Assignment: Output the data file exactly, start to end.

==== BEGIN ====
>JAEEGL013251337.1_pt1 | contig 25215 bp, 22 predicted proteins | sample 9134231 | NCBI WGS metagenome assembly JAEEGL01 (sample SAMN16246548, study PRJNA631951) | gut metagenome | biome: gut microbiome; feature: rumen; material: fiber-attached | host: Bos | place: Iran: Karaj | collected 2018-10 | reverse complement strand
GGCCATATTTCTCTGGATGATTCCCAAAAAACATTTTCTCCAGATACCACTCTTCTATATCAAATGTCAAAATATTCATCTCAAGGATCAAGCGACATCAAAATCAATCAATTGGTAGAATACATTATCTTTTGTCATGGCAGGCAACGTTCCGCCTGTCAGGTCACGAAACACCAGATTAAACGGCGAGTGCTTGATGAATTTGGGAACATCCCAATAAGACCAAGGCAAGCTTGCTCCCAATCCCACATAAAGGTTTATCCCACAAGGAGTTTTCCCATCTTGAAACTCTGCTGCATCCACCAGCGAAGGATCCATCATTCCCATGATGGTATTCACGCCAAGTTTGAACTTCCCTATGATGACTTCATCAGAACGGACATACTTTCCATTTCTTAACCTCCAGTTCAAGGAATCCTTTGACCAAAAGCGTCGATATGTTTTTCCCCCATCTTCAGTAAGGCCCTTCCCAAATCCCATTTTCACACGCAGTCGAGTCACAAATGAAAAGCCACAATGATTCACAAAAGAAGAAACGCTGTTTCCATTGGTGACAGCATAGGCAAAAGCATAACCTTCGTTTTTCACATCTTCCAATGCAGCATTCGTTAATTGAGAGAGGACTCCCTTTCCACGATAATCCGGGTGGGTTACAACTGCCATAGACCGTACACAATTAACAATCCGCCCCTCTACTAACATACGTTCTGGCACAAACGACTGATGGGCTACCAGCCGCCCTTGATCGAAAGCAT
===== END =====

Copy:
>JAEEGL013251337.1_pt1 | contig 25215 bp, 22 predicted proteins | sample 9134231 | NCBI WGS metagenome assembly JAEEGL01 (sample SAMN16246548, study PRJNA631951) | gut metagenome | biome: gut microbiome; feature: rumen; material: fiber-attached | host: Bos | place: Iran: Karaj | collected 2018-10 | reverse complement strand
GGCCATATTTCTCTGGATGATTCCCAAAAAACATTTTCTCCAGATACCACTCTTCTATATCAAATGTCAAAATATTCATCTCAAGGATCAAGCGACATCAAAATCAATCAATTGGTAGAATACATTATCTTTTGTCATGGCAGGCAACGTTCCGCCTGTCAGGTCACGAAACACCAGATTAAACGGCGAGTGCTTGATGAATTTGGGAACATCCCAATAAGACCAAGGCAAGCTTGCTCCCAATCCCACATAAAGGTTTATCCCACAAGGAGTTTTCCCATCTTGAAACTCTGCTGCATCCACCAGCGAAGGATCCATCATTCCCATGATGGTATTCACGCCAAGTTTGAACTTCCCTATGATGACTTCATCAGAACGGACATACTTTCCATTTCTTAACCTCCAGTTCAAGGAATCCTTTGACCAAAAGCGTCGATATGTTTTTCCCCCATCTTCAGTAAGGCCCTTCCCAAATCCCATTTTCACACGCAGTCGAGTCACAAATGAAAAGCCACAATGATTCACAAAAGAAGAAACGCTGTTTCCATTGGTGACAGCATAGGCAAAAGCATAACCTTCGTTTTTCACATCTTCCAATGCAGCATTCGTTAATTGAGAGAGGACTCCCTTTCCACGATAATCCGGGTGGGTTACAACTGCCATAGACCGTACACAATTAACAATCCGCCCCTCTACTAACATACGTTCTGGCACAAACGACTGATGGGCTACCAGCCGCCCTTGATCGAAAGCAT